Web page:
Nigerian Defence Academy Shooting Zone: Soil Speciation of the Kwanar-Doya Military Shooting Range, Kachia, Kaduna State, Nigeria


  •   Jonathan Maduka Nwaedozie

  •   Femi Emmanuel Awe

  •   Ifeanyi Charles Aghanwa


The speciation of toxic metals of Co, Cr, Cu, Mn, Pb, Zn, Ni and As in Kwanar – Doya Shooting site of the Nigerian Army, Military Training, Base Camp, Kachia, Kaduna State, Nigeria was investigated. The soil physico-chemical parameters, total metal content and sequential extraction methods were determined in duplicates using standard methods. The pH ranged from 3.93–4.51, showing the high acidity of the soil and electro -conductivity gave a mean value of 0.11 ms / cm showing the poor nutrient value of the soil). While the mean total metals values were Zinc: 28.94 mg/kg, Nickel: 13.45mg/kg, Manganese: 78: 12 mg/kg, Lead: 40.6 mg/kg, Arsenic: 305 mg/kg, Chromium: 49.32 mg/kg, Cobalt: 162:50 mg/kg and copper: 7.3 mg/kg. All the metals were above the W.H.O permissible limit for toxic metals in soils except Zinc and Nickel. The sequential partitioning and distribution and variation of toxic metals in the various fractions of the Nigerian Defence Academy Shooting Range soil were in the following order: Cobalt: Residual > Bound to carbonate > Exchangeable > Organic > Fe – Mn Oxide Arsenic: Fe – Mn Oxide > Bound to carbonate > Residual > Organic > Chromium: Bound to carbonate > Exchangeable > Fe – Mn Oxide > Organic > Residual. Nickel: Fe – Mn Oxide > Exchangeable > Bound to carbonate > Residual > Organic. Manganese: Residual > Fe – Mn Oxide > Bound to carbonate > Organic > Exchangeable. Lead: Residual > Organic > Bound to carbonate > Exchangeable > Fe – Mn Oxide. Zinc: Fe – Mn Oxide > Residual > Organic > Bound to carbonate > Exchangeable. Copper: Residual > Fe – Mn Oxide > Exchangeable > Bound to carbonate > Organic. The Toxic metals speciation of the soil samples indicate that the toxic metals were predominately in the non-residual fractions suggestive of input by anthropogenic sources and human activities due to military exercise and are readily available for plant uptake. This could pose serious health risk to the military personnel using the training period. Thus phyto-remediation technique which is cheap and non-destructive is recommended to be applied to remedy the affected toxic metals in the soil for its continual use as a military training ground and also preserve the soil fertility for continued agricultural use of the area when there is no military operation.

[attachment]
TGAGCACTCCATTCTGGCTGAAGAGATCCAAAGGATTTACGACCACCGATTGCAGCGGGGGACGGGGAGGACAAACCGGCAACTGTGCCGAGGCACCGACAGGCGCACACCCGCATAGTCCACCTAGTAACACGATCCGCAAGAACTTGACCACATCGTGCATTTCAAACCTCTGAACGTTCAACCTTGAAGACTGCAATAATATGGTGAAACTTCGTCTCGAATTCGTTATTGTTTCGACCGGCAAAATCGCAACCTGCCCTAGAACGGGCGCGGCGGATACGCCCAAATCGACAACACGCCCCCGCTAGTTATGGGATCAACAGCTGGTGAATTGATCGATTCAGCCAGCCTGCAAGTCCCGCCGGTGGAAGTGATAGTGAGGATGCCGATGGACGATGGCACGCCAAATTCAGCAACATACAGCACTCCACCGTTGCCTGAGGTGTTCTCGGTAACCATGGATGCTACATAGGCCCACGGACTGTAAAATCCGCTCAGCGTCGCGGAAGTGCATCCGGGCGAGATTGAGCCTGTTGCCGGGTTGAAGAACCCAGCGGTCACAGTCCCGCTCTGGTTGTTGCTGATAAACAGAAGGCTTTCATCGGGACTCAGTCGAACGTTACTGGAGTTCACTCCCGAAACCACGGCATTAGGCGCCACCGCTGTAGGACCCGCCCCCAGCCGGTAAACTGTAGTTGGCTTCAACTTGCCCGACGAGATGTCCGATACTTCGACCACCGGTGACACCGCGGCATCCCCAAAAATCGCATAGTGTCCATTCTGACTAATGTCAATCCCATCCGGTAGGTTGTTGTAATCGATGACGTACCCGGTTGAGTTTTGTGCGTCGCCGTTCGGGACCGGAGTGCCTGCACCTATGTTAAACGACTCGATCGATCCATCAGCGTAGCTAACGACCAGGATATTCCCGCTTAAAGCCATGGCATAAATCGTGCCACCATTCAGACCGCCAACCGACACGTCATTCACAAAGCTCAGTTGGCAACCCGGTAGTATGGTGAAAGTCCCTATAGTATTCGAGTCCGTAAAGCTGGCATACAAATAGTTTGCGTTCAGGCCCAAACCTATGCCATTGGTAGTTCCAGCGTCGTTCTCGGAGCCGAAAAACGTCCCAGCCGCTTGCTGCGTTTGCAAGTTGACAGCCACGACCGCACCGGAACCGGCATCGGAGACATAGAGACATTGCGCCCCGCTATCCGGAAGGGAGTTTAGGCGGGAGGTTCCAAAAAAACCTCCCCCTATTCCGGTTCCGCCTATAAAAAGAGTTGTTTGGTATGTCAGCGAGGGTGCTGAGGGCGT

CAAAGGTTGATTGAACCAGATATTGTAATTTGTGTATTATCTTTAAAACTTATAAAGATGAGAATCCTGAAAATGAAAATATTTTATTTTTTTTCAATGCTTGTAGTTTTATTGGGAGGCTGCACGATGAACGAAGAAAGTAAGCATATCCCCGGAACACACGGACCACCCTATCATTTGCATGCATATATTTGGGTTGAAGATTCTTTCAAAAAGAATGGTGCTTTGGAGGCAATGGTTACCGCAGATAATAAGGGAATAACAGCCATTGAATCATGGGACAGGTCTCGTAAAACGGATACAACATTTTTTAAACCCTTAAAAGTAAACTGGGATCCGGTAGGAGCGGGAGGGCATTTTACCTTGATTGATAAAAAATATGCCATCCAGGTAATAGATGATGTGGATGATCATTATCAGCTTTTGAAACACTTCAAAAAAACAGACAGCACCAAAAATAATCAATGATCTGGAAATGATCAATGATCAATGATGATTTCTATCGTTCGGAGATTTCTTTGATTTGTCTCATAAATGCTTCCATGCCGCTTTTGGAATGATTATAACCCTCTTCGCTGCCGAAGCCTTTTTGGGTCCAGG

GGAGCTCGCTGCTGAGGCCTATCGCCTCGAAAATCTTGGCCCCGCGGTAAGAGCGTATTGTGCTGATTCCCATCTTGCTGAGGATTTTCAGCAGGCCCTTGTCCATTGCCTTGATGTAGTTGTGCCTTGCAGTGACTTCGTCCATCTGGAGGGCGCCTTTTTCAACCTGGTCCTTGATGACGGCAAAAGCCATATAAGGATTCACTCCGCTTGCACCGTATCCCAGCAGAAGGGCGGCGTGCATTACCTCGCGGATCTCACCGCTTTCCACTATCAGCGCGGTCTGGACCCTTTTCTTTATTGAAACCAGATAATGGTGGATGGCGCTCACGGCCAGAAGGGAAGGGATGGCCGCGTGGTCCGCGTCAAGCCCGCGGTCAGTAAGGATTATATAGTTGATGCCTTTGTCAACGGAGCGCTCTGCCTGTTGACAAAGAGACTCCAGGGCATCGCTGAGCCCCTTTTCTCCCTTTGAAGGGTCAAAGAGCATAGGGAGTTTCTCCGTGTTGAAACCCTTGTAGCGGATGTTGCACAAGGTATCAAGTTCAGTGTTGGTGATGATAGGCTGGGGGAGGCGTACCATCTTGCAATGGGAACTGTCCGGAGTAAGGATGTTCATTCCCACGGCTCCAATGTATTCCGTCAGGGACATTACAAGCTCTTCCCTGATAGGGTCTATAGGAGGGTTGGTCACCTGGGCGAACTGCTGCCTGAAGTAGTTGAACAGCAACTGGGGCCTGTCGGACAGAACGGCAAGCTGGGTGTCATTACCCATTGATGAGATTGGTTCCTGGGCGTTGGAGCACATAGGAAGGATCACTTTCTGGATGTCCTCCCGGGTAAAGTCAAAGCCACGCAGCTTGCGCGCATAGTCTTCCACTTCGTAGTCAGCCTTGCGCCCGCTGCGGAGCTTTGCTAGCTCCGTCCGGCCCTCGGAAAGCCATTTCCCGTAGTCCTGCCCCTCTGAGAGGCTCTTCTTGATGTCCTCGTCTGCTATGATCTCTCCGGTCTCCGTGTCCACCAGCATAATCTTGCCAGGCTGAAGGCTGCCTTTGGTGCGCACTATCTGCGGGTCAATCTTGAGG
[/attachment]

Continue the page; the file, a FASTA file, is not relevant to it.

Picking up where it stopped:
Keywords: Toxic Metals, Speciation, Total metal Content, Military Activities and Shooting Range


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Nwaedozie, J.M., Awe, F.E. and Aghanwa, I.C. 2020. Nigerian Defence Academy Shooting Zone: Soil Speciation of the Kwanar-Doya Military Shooting Range, Kachia, Kaduna State, Nigeria. European Journal of Engineering and Technology Research. 5, 12 (Dec. 2020), 82–87. DOI: